The Sirens of Titan might be one of Kurt Vonnegut’s lesser-known novels, but it deserves just as much praise and attention as Slaughterhouse-Five or Cat’s Cradle. Vonnegut’s tendency to combine satire and existential inquiry gives Sirens an invigorating edge. It is an inventive drama, one that successfully incorporates space travel, dark humor, apathetic deities, and bleak ruminations on the futility of human progress.
Winston Niles Rumfoord was happily gallivanting through space when he and his dog, Kazak, entered a chrono-synclastic infundibulum. The encounter transformed Mr. Rumfoord and Kazak into a wave phenomena whose stretched existence extends between the Sun and Betelgeuse. Every fifty nine days, when Earth intercepts their wave presence, man and dog materialize in the Rumfoord’s home in Newport for one hour. These mystical appearances attract a fanatical level of public interest, but potential gawkers are constantly frustrated by Mrs. Beatrice Rumfoord’s commitment to privacy and control.
Due to Winston Niles Rumfoord’s unique state of being, he is not rooted in any particular time frame or era. Rather, he occupies multiple times simultaneously, giving him perfect knowledge of past, present, and future. Rumfoord’s predictions of the future horrify his wife, but she grudgingly capitulates to his desire to share a prophecy with Malachi Constant, a wealthy, arrogant playboy.
When Malachi Constant is invited to witness one of Rumfoord’s sacred materializations, he is intrigued and perplexed. His shock mutates into horror when Winston Niles Rumfoord explains that he has summoned Constant because they have met each other on Titan, one of Saturn’s moon. Constant is also told that he is destined to have a child with Beatrice Rumfoord on Mars. Having never traveled beyond Earth’s atmosphere, Constant initially dismisses Rumfoord’s vision. Gradually, however, he starts to take the forecast more seriously.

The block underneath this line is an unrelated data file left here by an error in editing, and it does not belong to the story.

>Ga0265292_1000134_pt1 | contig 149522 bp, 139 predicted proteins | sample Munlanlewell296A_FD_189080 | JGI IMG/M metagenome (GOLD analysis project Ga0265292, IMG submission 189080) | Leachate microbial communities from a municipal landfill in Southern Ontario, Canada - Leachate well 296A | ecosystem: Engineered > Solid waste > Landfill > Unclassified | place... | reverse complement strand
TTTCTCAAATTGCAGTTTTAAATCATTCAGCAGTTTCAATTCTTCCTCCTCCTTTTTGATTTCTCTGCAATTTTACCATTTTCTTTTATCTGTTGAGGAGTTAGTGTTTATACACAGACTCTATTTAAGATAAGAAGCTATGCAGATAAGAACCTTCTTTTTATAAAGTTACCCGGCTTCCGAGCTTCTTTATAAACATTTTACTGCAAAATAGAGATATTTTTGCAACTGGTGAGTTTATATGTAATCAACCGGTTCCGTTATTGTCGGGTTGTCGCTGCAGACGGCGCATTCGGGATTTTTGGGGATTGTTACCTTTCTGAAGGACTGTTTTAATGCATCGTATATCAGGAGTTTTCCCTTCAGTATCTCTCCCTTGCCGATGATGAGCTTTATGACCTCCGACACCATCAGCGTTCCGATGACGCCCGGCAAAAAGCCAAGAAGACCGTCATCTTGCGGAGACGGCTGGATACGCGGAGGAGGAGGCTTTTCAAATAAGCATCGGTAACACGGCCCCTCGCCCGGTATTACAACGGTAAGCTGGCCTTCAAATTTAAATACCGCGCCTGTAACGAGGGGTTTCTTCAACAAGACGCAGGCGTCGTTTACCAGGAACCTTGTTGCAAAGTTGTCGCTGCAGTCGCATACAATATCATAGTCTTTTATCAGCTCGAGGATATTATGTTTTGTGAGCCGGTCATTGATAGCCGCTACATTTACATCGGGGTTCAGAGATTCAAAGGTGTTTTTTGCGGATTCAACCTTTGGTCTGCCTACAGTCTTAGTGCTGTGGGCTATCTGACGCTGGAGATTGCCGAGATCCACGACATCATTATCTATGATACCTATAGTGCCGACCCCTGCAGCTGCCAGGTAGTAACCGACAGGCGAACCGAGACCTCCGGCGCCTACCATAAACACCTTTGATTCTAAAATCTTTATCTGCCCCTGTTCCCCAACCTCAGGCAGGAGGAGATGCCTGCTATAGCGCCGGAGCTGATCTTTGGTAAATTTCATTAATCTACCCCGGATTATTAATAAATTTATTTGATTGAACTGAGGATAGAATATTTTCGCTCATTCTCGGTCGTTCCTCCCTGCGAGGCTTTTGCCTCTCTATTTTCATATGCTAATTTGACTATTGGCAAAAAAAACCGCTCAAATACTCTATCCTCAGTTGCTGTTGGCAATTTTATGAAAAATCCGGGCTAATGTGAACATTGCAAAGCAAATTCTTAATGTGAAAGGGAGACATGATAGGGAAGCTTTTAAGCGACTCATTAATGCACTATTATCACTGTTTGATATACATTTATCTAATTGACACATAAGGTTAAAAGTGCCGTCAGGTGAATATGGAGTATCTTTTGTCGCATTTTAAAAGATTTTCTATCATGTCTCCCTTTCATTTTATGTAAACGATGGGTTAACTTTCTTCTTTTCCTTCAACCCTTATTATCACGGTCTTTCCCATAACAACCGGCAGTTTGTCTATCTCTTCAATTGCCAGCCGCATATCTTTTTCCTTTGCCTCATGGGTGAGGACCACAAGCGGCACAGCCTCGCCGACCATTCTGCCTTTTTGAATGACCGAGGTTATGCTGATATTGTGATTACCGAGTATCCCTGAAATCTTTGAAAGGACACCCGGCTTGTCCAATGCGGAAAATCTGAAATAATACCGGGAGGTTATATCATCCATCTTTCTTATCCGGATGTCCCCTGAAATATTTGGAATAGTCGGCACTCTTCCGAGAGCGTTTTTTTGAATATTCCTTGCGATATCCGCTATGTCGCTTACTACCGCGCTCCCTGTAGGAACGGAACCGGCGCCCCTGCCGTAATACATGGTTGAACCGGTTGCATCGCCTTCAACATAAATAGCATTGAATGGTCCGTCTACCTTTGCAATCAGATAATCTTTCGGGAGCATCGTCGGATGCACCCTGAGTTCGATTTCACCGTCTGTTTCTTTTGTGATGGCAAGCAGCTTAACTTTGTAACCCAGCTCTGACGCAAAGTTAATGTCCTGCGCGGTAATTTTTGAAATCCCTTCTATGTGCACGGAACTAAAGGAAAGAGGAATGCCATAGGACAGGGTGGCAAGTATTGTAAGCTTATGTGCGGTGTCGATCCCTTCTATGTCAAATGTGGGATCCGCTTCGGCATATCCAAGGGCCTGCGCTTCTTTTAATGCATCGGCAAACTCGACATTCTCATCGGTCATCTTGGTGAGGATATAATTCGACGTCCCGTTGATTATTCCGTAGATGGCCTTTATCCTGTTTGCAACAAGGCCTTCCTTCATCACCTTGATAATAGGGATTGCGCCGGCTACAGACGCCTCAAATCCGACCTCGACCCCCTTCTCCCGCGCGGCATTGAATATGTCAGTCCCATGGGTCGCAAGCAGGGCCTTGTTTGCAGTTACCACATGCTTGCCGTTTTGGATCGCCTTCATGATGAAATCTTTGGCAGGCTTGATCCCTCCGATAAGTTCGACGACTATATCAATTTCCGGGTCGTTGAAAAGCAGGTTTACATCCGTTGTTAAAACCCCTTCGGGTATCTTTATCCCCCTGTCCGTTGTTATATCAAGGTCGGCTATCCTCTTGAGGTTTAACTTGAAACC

In an effort to thwart Rumfoord predictions, Constant radically alters his lifestyle. As the richest man in America, he feels confident that his ample resources can guarantee him a better future. Naturally, he loses his entire fortune and gets recruited by representatives of the Martian army. Beatrice Rumfoord also fails to elude her husband’s prophecies.
After eight years on Mars, Malachi Constant’s life on Earth has been reduced to fuzzy fragments and unreliable flashes. He goes by a new name, Unk, and has had his memory erased seven times. The antenna which was implanted into Unk’s skull allows others to control him, bombarding him with unbearable pain whenever he tries to concentrate or do anything beyond his duties in the Martian army. However, there’s some irrepressible part of Unk’s brain that resists the manipulation and tries to piece together what is going on around him.
Once Unk discovers that he and Beatrice have a son, he is determined to find them and return to Earth. Unfortunately, Winston Niles Rumfoord seems to have other plans. Instead of participating in a family reunion on his home planet, Unk finds himself trapped deep inside Mercury.
While Unk tries to puzzle his way out of Mercury’s core, the army of Mars attacks Earth, instigating a futile intergalactic war. The remote controlled soldiers from Mars are easily vanquished by Earth’s citizens. However, the war serves its intended purpose – to consolidate the people of Earth into a unified “Brotherhood of man.”
When Unk makes his way back to Earth, he finds that things have changed dramatically. The new brotherhood of man has collectively embraced a new religion introduced by Winston Niles Rumfoord – The Church of God the Utterly Indifferent. Defined by its rejection of luck, providence, and the arbitrary advantages that privilege one person over another, The Church of God the Utterly Indifferent revolves around the use of artificial handicaps to create a radical form of equality. Believers voluntarily wear various handicaps to neutralize their advantages and gifts. This method of creating equality is also explored in one of Vonnegut’s short stories: “Harrison Bergeron.”
Unk’s return to Earth creates an elaborate spectacle. Initially hailed at the Space Wanderer, Unk is eventually identified as Malachi Constant and exiled because his former life as a favored, frivolous man represents the antithesis of human equality. Unk/Malachi Constant/Space Wanderer is exiled to Titan, where he discovers the true meaning behind what has happened to him. While it seems as though his fate has been meticulously controlled by Winston Niles Rumfoord, the actual explanation is even more disillusioning and absurd.
While The Sirens of Titan features a convoluted plot, Vonnegut manages to make all of the disparate elements cohere. It is an ambitious story, one that is simultaneously depressing and profoundly amusing. Even though Sirens was originally published in the late 1950s, it has aged remarkably well. Vonnegut’s tone feels fresh and his satirical barbs have retained their bite.